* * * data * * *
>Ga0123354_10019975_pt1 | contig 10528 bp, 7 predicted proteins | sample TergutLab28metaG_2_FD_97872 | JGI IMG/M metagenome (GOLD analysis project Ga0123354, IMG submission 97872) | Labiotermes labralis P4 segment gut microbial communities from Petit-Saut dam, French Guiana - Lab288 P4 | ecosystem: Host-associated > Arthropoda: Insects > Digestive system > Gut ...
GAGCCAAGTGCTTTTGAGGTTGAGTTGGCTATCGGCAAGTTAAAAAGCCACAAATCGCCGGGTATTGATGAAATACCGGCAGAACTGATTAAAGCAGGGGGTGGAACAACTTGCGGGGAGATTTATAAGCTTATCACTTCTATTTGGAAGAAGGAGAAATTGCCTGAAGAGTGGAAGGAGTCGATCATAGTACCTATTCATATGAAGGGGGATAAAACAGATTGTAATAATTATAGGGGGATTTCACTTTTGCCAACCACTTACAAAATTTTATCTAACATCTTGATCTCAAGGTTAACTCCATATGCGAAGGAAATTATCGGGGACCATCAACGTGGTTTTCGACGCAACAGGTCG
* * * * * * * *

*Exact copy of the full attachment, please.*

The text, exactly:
>Ga0123354_10019975_pt1 | contig 10528 bp, 7 predicted proteins | sample TergutLab28metaG_2_FD_97872 | JGI IMG/M metagenome (GOLD analysis project Ga0123354, IMG submission 97872) | Labiotermes labralis P4 segment gut microbial communities from Petit-Saut dam, French Guiana - Lab288 P4 | ecosystem: Host-associated > Arthropoda: Insects > Digestive system > Gut ...
GAGCCAAGTGCTTTTGAGGTTGAGTTGGCTATCGGCAAGTTAAAAAGCCACAAATCGCCGGGTATTGATGAAATACCGGCAGAACTGATTAAAGCAGGGGGTGGAACAACTTGCGGGGAGATTTATAAGCTTATCACTTCTATTTGGAAGAAGGAGAAATTGCCTGAAGAGTGGAAGGAGTCGATCATAGTACCTATTCATATGAAGGGGGATAAAACAGATTGTAATAATTATAGGGGGATTTCACTTTTGCCAACCACTTACAAAATTTTATCTAACATCTTGATCTCAAGGTTAACTCCATATGCGAAGGAAATTATCGGGGACCATCAACGTGGTTTTCGACGCAACAGGTCG